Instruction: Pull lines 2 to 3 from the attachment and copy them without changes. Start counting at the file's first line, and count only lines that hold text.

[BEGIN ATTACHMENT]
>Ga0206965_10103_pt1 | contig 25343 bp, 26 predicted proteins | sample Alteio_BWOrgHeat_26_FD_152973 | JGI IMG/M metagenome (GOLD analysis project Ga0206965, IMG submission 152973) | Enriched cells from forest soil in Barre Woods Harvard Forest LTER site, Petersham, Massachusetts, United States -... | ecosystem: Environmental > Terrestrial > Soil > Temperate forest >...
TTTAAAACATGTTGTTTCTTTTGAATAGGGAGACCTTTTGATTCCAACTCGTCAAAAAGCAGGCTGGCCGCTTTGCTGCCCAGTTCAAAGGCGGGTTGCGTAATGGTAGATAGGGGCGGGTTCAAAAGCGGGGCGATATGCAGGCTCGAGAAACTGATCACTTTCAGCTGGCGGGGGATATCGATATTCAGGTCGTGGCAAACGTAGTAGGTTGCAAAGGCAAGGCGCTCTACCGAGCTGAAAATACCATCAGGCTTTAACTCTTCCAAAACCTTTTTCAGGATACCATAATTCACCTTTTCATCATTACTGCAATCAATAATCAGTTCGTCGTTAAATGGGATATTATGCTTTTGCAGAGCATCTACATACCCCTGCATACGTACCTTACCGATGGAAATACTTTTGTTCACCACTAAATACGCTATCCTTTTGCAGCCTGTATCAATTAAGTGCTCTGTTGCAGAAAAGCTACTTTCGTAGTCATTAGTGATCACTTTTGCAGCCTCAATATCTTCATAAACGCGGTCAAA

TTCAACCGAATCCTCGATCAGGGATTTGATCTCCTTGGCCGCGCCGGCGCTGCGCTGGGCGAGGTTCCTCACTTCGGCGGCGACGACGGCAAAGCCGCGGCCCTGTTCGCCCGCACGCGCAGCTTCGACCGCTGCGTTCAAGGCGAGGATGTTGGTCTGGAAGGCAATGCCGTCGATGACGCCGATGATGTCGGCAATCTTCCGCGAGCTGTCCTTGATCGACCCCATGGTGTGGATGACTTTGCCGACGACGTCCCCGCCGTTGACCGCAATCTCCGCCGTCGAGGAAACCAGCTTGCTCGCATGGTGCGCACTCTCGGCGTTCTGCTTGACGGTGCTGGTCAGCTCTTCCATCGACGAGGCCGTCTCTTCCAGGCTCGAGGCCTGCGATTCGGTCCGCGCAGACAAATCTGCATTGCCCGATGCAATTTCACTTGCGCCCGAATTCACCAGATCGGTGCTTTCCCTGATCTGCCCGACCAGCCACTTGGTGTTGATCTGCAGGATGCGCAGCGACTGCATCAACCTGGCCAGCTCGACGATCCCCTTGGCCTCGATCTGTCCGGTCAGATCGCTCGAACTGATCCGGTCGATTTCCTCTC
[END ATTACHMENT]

TTTAAAACATGTTGTTTCTTTTGAATAGGGAGACCTTTTGATTCCAACTCGTCAAAAAGCAGGCTGGCCGCTTTGCTGCCCAGTTCAAAGGCGGGTTGCGTAATGGTAGATAGGGGCGGGTTCAAAAGCGGGGCGATATGCAGGCTCGAGAAACTGATCACTTTCAGCTGGCGGGGGATATCGATATTCAGGTCGTGGCAAACGTAGTAGGTTGCAAAGGCAAGGCGCTCTACCGAGCTGAAAATACCATCAGGCTTTAACTCTTCCAAAACCTTTTTCAGGATACCATAATTCACCTTTTCATCATTACTGCAATCAATAATCAGTTCGTCGTTAAATGGGATATTATGCTTTTGCAGAGCATCTACATACCCCTGCATACGTACCTTACCGATGGAAATACTTTTGTTCACCACTAAATACGCTATCCTTTTGCAGCCTGTATCAATTAAGTGCTCTGTTGCAGAAAAGCTACTTTCGTAGTCATTAGTGATCACTTTTGCAGCCTCAATATCTTCATAAACGCGGTCAAA

TTCAACCGAATCCTCGATCAGGGATTTGATCTCCTTGGCCGCGCCGGCGCTGCGCTGGGCGAGGTTCCTCACTTCGGCGGCGACGACGGCAAAGCCGCGGCCCTGTTCGCCCGCACGCGCAGCTTCGACCGCTGCGTTCAAGGCGAGGATGTTGGTCTGGAAGGCAATGCCGTCGATGACGCCGATGATGTCGGCAATCTTCCGCGAGCTGTCCTTGATCGACCCCATGGTGTGGATGACTTTGCCGACGACGTCCCCGCCGTTGACCGCAATCTCCGCCGTCGAGGAAACCAGCTTGCTCGCATGGTGCGCACTCTCGGCGTTCTGCTTGACGGTGCTGGTCAGCTCTTCCATCGACGAGGCCGTCTCTTCCAGGCTCGAGGCCTGCGATTCGGTCCGCGCAGACAAATCTGCATTGCCCGATGCAATTTCACTTGCGCCCGAATTCACCAGATCGGTGCTTTCCCTGATCTGCCCGACCAGCCACTTGGTGTTGATCTGCAGGATGCGCAGCGACTGCATCAACCTGGCCAGCTCGACGATCCCCTTGGCCTCGATCTGTCCGGTCAGATCGCTCGAACTGATCCGGTCGATTTCCTCTC